And I looked at just one corporation, Exxon Mobil, which is the biggest corporation in America. In 2008, they posted profits of $85 billion. And so, if they decided to spend, say, a modest ten percent of their profits in one year, $8.5 billion, that would be three times more than the Obama campaign, the McCain campaign and every candidate for House and Senate in the country spent in 2008. That’s one corporation. So think about the Fortune 500. They’re threatening a fundamental change in the character of American political democracy.
Amy Goodman: Can you talk about President Obama’s response? He was extremely critical, to say the least. He said, “With its ruling today, the Supreme Court has given a green light to a new stampede of special interest money in our politics . . . a major victory for big oil, Wall Street banks, health insurance companies and the other powerful interests that marshal their power every day in Washington to drown out the voices of everyday Americans.” Yet a number of conservatives are pointing out that President Obama spent more money for his presidential election than anyone in U.S. history.
Jamin Raskin: OK, well, that’s a red herring in this discussion. The question here is the corporation, OK? And there’s an unbroken line of precedent, beginning with Chief Justice Marshall in the Dartmouth College case in the 1800s, all the way through Justice Rehnquist, even, in First National Bank of Boston v. Bellotti, saying that a corporation is an artificial creation of the state. It’s an instrumentality that the state legislatures charter in order to achieve economic purposes. And as Justice White put it, the state does not have to permit its own creature to consume it, to devour it.
And that’s precisely what the Supreme Court has done, suddenly declaring that a corporation is essentially a citizen, armed with all the political rights that we have, at the same time that the corporation has all kinds of economic perks and privileges like limited liability and perpetual life and bankruptcy protection and so on, that mean that we’re basically subsidizing these entities, and sometimes directly, as we saw with the Wall Street bailout, but then they’re allowed to turn around and spend money to determine our political future, our political destiny. So it’s a very dangerous moment for American political democracy.
And in other times, citizens have gotten together to challenge corporate power. The passage of the Seventeenth Amendment in 1913 is a good example, where corporations were basically buying senators, going into state legislatures and paying off senator — paying off legislators to buy US senators, and the populist movement said we need direct popular election of senators. And that’s how we got it, basically, in a movement against corporate power.
Well, we need a movement for a constitutional amendment to declare that corporations are not persons entitled to the rights of political expression. And that’s what the President should be calling for at this point, because no legislation is really going to do the trick.
Now, one thing Congress can do is to say, if you do business with the federal government, you are not permitted to spend any money in federal election contests. That’s something that Congress should work on and get out next week. I mean, that seems very clear. No pay to play, in terms of US Congress.
And I think that citizens, consumers, shareholders across the country, should start a mass movement to demand that corporations commit not to get involved in politics and not to spend their money in that way, but should be involved in the economy and, you know, economic production and livelihood, rather than trying to determine what happens in our elections.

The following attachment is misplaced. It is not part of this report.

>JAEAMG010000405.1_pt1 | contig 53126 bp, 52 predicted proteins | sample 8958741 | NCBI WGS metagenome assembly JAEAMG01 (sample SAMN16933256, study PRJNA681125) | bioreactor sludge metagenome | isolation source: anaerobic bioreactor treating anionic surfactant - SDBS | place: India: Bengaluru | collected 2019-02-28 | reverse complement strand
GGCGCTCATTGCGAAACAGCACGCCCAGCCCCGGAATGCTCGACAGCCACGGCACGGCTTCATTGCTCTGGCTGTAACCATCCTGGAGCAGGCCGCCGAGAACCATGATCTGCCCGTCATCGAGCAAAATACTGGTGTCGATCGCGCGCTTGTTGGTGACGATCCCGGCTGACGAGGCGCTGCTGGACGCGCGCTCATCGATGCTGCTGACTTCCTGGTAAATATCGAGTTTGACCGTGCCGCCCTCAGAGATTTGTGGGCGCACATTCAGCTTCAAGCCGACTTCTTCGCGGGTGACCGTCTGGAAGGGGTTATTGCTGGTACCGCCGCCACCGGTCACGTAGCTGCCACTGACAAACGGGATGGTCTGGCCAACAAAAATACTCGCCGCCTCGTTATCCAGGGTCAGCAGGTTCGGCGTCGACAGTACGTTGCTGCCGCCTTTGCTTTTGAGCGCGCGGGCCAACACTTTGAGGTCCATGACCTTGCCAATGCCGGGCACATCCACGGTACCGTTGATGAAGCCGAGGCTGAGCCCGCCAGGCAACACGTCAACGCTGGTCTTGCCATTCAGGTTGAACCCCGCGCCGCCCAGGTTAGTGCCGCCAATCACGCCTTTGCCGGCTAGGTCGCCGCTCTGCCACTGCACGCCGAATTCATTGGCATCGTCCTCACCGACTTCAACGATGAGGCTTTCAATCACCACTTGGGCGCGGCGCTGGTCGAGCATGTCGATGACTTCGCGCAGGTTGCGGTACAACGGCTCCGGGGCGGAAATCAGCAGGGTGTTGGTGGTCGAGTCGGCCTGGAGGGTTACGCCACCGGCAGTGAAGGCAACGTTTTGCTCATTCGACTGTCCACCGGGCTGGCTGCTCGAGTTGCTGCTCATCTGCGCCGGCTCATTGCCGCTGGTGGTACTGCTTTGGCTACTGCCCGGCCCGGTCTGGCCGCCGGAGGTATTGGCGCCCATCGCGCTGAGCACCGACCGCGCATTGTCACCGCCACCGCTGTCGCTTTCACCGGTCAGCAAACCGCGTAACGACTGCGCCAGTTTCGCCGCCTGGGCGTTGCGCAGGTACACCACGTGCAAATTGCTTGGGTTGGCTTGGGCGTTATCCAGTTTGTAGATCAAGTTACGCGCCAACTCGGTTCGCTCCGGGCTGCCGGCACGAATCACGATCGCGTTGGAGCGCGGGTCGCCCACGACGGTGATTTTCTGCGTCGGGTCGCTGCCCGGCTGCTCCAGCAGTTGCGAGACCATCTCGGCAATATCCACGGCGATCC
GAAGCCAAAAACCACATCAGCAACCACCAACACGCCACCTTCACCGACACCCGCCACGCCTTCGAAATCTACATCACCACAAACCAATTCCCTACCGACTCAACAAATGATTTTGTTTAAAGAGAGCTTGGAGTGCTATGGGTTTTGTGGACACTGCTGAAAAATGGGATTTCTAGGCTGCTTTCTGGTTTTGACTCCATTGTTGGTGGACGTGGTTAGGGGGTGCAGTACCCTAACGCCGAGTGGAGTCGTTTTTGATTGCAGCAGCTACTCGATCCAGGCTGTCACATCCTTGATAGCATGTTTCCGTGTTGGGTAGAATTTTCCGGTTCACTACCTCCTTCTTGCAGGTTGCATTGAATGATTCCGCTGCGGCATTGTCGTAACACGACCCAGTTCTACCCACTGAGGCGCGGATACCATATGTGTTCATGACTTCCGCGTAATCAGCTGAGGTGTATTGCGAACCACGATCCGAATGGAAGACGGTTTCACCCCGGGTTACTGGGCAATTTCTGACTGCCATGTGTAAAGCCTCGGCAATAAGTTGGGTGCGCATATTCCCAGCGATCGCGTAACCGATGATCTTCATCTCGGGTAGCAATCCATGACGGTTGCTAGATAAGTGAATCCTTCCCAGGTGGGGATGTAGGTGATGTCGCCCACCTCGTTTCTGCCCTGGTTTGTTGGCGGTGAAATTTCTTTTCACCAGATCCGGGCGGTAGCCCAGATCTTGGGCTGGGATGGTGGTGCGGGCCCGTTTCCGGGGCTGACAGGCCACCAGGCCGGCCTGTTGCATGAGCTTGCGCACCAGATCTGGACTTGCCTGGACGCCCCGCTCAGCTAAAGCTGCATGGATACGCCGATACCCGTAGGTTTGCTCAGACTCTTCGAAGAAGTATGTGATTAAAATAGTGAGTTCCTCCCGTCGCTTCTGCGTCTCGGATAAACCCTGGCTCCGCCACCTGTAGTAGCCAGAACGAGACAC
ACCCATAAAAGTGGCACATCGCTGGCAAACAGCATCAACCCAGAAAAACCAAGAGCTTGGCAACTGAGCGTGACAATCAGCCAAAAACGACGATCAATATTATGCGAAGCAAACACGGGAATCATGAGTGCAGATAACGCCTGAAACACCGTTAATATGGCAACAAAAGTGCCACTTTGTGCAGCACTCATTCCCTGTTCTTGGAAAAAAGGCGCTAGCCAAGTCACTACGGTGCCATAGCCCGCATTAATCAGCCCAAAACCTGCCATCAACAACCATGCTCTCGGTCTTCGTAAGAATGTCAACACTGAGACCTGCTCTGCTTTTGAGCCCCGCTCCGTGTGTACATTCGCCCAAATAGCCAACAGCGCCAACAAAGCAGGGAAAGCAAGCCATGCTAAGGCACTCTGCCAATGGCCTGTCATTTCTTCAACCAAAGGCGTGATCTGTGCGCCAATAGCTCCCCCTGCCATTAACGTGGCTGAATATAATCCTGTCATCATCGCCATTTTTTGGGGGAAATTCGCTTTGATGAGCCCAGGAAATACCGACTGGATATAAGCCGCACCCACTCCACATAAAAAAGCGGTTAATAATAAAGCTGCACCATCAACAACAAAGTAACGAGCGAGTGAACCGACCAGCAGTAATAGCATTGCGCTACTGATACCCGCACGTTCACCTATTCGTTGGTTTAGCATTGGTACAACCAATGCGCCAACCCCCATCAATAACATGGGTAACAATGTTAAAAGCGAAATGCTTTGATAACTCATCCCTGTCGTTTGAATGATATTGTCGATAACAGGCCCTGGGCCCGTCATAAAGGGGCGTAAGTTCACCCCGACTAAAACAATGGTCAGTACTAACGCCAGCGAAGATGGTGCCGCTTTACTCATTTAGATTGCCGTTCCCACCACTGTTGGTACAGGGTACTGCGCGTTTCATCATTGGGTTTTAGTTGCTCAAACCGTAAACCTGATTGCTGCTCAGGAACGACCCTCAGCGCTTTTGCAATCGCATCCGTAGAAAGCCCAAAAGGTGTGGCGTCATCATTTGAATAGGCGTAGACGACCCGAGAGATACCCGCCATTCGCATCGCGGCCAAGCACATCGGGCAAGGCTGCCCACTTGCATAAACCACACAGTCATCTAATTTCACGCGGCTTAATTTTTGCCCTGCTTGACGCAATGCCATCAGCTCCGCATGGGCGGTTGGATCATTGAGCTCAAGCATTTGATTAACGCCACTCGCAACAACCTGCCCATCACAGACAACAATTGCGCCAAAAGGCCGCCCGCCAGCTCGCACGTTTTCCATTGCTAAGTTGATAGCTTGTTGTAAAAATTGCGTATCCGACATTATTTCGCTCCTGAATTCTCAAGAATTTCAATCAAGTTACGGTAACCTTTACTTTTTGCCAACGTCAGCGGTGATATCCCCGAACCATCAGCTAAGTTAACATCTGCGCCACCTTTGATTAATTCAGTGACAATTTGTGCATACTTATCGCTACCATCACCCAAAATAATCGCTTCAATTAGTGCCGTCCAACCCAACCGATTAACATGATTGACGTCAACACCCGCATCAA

Amy Goodman: This is considered a conservative court, Jamin Raskin, but isn’t this a very activist stance of the Supreme Court justices?
Jamin Raskin: Indeed. The Supreme Court has reached out to strike down a law that has been on the books for several decades. And moreover, it reached out when the parties to the case didn’t even ask them to decide it. The Citizens United group, the anti-Hillary Clinton group, did not even ask them to wipe out decades of Supreme Court case law on the rights of corporations in the First Amendment. The Court, in fact, raised the question, made the parties go back and brief this case, and then came up with the answer to the question that the Court itself, or the five right-wing justices themselves, posed here.
There would have been lots of other ways for those conservative justices to find that Citizens United’s anti-Hillary Clinton movie was protected speech, the simplest being saying, “Look, this was pay-per-view; it wasn’t a TV commercial. So it’s not covered by McCain-Feingold.” But the Court, or the five justices on the Court, were hell-bent on overthrowing McCain-Feingold and the electioneering communication rules and reversing decades of precedent.
And so, now the people are confronted with a very serious question: Will we have the political power and vision to mobilize, to demand a constitutional amendment to say that it is “we, the people,” not “we, the corporations”?
Recommended Off-site Links:
Citizens United vs. FEC: Shed a Tear for Democracy - Robert Weissman (The Huffington Post, January 21, 2010).
U.S. Supreme Court Abolishes Restrictions on Big Business Political Spending - Tom Carter (World Socialist Web Site, January 22, 2010).
A Supreme Victory for Special Interests - John Dean (TruthDig.com, January 21, 2010).
Corporate Personhood Should Be Banned, Once and For All - Ralph Nader (CommonDreams.org, January 21, 2010).
Citizens United Is a Radical Rewriting of the Constitution by the Pro-Corporate Supreme Court - Lisa Graves (PR Watch.org, January 21, 2010).
If Corporations Were Human - Scott Klinger (CommonDreams.org, January 22, 2010).
Obama Blasts Supreme Court Campaign Finance Ruling - Darlene Superville (Associated Press, January 23, 2010).
Campaign Finance Ruling Reflects Supreme Court’s Growing Audacity - Michael Waldman (Washington Post, January 22, 2010).
The (New) Gilded Age: Supreme Court Delivers the Goods to Corporations - Peter Laarman (Religious Dispatches, January 24, 2010).
UPDATES: Citizens United: The Court Ruling That Sold Our Democracy – Tiffany Muller (Common Dreams, January 22, 2020).
Bernie Sanders: 10 Years Fighting Citizens United – Brett Wilkins (Common Dreams, January 21, 2020).
Images: Michael J. Bayly.